Our first visit to the site in April 2008.

Our first visit to the site in April 2008.

I’ve been working with Lori Ann, and fellow teacher Amy, for a little over a year. Some of their students had discovered a lost treasure in the old Erwin (Tennessee) Municipal Building. A performance theater filled the second floor of this 1923 building; and while time and neglect had shadowed its former beauty, the essence of the place was still there. Amy’s Key Club students felt it only right to attempt to restore this piece of town history. Others joined from the Unicoi County High School’s theater program and the library’s Teen Advisory Group. The students quickly gained support of the school board, local government, and members of the community. The group and the project were reaching critical mass, planning fundraisers and community events, and recently beginning an oral history project to raise awareness of the building’s rich history.

So it was no surprise that I was still ecstatic when she called earlier that evening to tell me another group of students had adopted the Theater Restoration Project as its focus for the community Earth Day celebration. The students, who recognized the importance of reusing historic buildings, wanted to highlight what they called “recycling on the largest scale,” with proceeds from admissions to go to the restoration effort. I assumed she had more information, so I quickly returned her phone call.

Flames ravage the historic 1923 building.

Flames ravage the historic 1923 building.

Then, everything changed. I learned that a fire had started in the municipal building and was quickly spreading. I rushed out of my apartment and made my way towards Erwin. The calls from teachers, friends, and others started flooding my phone. At this point, the story had made it to the news media, and the images were bad. When I crested a hill entering the downtown historic district, the sight I was greeted with made my jaw drop. Flames had reached the roof of the four-story building and were at least another 15 feet in the air.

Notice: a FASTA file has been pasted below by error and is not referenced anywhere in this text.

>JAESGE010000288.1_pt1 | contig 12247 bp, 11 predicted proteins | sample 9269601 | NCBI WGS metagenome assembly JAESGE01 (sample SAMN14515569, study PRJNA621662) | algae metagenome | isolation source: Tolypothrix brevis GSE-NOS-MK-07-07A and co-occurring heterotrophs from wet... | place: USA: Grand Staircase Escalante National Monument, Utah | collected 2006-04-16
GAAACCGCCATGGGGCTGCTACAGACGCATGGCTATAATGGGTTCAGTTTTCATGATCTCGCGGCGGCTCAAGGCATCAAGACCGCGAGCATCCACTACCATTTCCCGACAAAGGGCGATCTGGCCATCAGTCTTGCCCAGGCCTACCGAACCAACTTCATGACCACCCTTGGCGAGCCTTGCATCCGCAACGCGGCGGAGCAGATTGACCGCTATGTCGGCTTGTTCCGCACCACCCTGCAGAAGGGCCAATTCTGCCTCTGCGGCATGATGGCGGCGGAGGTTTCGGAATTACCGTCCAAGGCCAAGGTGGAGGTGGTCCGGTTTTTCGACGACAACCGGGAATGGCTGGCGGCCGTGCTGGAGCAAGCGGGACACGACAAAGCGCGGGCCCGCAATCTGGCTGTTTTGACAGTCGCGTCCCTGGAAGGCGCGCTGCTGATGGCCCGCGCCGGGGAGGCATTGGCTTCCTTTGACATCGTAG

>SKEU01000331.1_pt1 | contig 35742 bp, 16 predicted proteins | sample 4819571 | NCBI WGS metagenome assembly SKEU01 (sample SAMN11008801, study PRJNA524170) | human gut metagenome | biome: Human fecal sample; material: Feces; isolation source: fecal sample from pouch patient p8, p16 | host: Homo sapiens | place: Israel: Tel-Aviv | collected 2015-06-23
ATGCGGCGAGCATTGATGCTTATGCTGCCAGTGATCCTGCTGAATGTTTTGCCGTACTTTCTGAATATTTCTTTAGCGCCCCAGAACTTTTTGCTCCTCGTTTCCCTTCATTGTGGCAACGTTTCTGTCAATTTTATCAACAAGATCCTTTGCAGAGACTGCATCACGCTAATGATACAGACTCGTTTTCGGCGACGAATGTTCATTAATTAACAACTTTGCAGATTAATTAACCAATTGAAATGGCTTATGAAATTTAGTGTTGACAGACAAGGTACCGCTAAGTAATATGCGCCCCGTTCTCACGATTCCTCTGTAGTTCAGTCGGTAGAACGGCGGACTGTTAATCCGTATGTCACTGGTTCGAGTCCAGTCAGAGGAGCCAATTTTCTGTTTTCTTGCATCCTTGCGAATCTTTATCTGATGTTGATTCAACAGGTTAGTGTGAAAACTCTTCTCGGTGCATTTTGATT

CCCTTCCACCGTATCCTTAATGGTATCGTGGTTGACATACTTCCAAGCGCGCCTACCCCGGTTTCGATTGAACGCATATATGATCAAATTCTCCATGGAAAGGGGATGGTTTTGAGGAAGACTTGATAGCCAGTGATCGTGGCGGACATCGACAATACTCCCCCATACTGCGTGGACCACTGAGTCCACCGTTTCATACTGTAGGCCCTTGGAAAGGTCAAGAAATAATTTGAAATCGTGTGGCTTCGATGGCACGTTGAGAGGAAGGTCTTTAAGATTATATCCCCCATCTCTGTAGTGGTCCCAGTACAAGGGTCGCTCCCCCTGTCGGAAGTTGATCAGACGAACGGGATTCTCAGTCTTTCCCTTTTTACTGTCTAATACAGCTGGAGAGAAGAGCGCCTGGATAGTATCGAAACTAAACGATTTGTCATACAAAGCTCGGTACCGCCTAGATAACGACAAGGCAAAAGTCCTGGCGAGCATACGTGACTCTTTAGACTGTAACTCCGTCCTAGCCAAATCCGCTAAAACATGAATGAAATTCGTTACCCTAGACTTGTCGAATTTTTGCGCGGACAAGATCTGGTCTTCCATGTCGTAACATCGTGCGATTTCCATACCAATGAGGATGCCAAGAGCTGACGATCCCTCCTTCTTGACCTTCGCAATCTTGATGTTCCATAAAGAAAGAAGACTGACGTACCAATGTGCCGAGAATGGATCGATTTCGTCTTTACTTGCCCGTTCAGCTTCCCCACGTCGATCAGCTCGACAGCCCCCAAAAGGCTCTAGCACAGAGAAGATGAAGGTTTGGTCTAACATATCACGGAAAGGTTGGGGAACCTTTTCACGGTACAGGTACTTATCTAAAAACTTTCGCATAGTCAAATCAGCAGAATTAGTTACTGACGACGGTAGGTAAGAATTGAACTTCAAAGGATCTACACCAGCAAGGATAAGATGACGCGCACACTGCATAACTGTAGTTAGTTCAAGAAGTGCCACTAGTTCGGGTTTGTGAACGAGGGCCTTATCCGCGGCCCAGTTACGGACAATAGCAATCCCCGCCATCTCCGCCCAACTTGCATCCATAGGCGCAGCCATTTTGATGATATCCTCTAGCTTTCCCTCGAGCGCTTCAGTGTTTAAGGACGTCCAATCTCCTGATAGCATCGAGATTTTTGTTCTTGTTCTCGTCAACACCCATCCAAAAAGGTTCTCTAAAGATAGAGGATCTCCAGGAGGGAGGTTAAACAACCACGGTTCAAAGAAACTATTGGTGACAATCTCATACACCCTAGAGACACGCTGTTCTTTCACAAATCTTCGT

I rushed to find Amy and Lori Ann, and was met with a sea of people—mostly students, with tears in their eyes watching this project which they were so passionate about light up the sky. At that moment, the tears came for me as well. I watched the walls crumble as fire crews fought the blaze, and was told I had just missed the sound of the heavy balcony falling.

In that moment, it was easy to think that all of the past year’s work was lost. What I learned, however, is that you should never count out the determination of teenagers with a passion. Students came up to us saying that the project was bigger than one building. One student had tracked down the town mayor and asked him what other vacant building in downtown they could restore for use as a performing arts space. And another student added that “we’ll come back even bigger and better than before.”

The community of Erwin lost a venue rich with history, where music performances, countless dramas, and graduations were held. They lost a physical representation of a community rallying for a cause. But my hope is that what was gained, defiance and a resolve to move forward, will far outweigh that loss.

Justin D. Sanders is the Preservation Field Services Representative for Heritage Alliance of Northeast Tennessee and Southwest Virginia

News reports on the fire:

www.johnsoncitypress.com/09/News/article.php?ID=68175
www.erwinrecord.net/Detail.php?Cat=HOMEPAGE&ID=58780

Learn more about our Statewide & Local Partners program.

The National Trust for Historic Preservation works to save America's historic places. Join us today to help protect the places that matter to you.